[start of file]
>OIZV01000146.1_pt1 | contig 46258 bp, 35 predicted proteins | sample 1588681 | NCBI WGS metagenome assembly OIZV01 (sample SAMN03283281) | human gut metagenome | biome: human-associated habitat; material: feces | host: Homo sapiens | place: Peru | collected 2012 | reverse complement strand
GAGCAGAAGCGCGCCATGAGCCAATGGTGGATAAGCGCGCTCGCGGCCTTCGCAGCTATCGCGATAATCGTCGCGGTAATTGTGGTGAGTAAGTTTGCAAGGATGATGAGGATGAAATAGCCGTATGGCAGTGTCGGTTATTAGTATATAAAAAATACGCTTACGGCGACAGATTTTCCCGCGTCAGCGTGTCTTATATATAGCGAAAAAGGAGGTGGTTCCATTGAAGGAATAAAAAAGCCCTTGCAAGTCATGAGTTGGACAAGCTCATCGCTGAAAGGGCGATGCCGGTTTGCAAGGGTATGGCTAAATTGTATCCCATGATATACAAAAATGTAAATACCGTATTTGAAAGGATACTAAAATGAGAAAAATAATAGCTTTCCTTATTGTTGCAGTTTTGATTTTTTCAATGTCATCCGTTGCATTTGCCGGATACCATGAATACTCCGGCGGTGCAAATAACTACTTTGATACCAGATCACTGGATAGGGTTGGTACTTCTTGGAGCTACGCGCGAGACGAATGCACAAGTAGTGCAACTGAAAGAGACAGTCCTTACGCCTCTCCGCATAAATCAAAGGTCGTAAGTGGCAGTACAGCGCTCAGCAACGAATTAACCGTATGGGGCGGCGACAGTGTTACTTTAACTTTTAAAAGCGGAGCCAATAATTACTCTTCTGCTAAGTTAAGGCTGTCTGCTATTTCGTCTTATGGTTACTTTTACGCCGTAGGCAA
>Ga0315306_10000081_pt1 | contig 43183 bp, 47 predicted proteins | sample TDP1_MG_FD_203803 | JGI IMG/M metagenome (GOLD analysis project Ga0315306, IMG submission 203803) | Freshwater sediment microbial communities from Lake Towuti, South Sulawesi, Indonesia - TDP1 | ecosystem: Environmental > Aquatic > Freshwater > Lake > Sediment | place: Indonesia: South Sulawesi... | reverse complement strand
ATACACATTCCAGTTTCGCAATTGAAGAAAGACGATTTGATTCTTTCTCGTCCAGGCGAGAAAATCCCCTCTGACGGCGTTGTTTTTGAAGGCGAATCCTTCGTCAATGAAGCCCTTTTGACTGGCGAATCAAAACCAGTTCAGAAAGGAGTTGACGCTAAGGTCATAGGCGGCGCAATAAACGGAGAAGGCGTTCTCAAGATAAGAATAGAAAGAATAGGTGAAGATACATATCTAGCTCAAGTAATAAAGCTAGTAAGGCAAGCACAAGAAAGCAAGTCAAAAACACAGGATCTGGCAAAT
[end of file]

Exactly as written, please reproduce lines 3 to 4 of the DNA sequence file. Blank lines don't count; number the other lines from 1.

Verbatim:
>Ga0315306_10000081_pt1 | contig 43183 bp, 47 predicted proteins | sample TDP1_MG_FD_203803 | JGI IMG/M metagenome (GOLD analysis project Ga0315306, IMG submission 203803) | Freshwater sediment microbial communities from Lake Towuti, South Sulawesi, Indonesia - TDP1 | ecosystem: Environmental > Aquatic > Freshwater > Lake > Sediment | place: Indonesia: South Sulawesi... | reverse complement strand
ATACACATTCCAGTTTCGCAATTGAAGAAAGACGATTTGATTCTTTCTCGTCCAGGCGAGAAAATCCCCTCTGACGGCGTTGTTTTTGAAGGCGAATCCTTCGTCAATGAAGCCCTTTTGACTGGCGAATCAAAACCAGTTCAGAAAGGAGTTGACGCTAAGGTCATAGGCGGCGCAATAAACGGAGAAGGCGTTCTCAAGATAAGAATAGAAAGAATAGGTGAAGATACATATCTAGCTCAAGTAATAAAGCTAGTAAGGCAAGCACAAGAAAGCAAGTCAAAAACACAGGATCTGGCAAAT